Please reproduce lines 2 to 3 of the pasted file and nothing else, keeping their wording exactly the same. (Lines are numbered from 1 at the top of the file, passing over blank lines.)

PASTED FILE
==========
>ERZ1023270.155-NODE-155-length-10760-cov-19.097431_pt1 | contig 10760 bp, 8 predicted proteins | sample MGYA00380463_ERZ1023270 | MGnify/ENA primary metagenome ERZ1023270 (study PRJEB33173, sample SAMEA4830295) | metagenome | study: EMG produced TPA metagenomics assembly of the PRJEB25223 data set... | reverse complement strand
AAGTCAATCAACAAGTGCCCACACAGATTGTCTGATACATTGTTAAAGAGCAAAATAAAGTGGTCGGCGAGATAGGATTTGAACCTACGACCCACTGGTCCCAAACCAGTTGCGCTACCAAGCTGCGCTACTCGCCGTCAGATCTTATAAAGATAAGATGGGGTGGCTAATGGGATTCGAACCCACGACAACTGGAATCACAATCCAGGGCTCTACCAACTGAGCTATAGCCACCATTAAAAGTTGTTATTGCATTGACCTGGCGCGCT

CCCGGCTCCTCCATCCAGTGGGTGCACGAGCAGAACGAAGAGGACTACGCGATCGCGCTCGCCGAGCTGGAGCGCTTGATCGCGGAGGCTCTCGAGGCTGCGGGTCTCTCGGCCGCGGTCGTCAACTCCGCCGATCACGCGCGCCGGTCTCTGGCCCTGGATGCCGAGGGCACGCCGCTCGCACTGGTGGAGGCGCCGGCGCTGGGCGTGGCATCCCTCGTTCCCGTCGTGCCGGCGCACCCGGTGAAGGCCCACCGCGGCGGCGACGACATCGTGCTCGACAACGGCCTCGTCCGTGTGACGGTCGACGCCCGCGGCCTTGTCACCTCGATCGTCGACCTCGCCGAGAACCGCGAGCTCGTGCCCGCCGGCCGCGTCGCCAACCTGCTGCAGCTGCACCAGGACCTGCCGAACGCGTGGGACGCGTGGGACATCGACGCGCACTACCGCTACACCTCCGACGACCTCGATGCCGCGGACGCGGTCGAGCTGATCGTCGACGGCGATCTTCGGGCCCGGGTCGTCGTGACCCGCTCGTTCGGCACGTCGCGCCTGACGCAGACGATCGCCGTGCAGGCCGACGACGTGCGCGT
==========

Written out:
AAGTCAATCAACAAGTGCCCACACAGATTGTCTGATACATTGTTAAAGAGCAAAATAAAGTGGTCGGCGAGATAGGATTTGAACCTACGACCCACTGGTCCCAAACCAGTTGCGCTACCAAGCTGCGCTACTCGCCGTCAGATCTTATAAAGATAAGATGGGGTGGCTAATGGGATTCGAACCCACGACAACTGGAATCACAATCCAGGGCTCTACCAACTGAGCTATAGCCACCATTAAAAGTTGTTATTGCATTGACCTGGCGCGCT

CCCGGCTCCTCCATCCAGTGGGTGCACGAGCAGAACGAAGAGGACTACGCGATCGCGCTCGCCGAGCTGGAGCGCTTGATCGCGGAGGCTCTCGAGGCTGCGGGTCTCTCGGCCGCGGTCGTCAACTCCGCCGATCACGCGCGCCGGTCTCTGGCCCTGGATGCCGAGGGCACGCCGCTCGCACTGGTGGAGGCGCCGGCGCTGGGCGTGGCATCCCTCGTTCCCGTCGTGCCGGCGCACCCGGTGAAGGCCCACCGCGGCGGCGACGACATCGTGCTCGACAACGGCCTCGTCCGTGTGACGGTCGACGCCCGCGGCCTTGTCACCTCGATCGTCGACCTCGCCGAGAACCGCGAGCTCGTGCCCGCCGGCCGCGTCGCCAACCTGCTGCAGCTGCACCAGGACCTGCCGAACGCGTGGGACGCGTGGGACATCGACGCGCACTACCGCTACACCTCCGACGACCTCGATGCCGCGGACGCGGTCGAGCTGATCGTCGACGGCGATCTTCGGGCCCGGGTCGTCGTGACCCGCTCGTTCGGCACGTCGCGCCTGACGCAGACGATCGCCGTGCAGGCCGACGACGTGCGCGT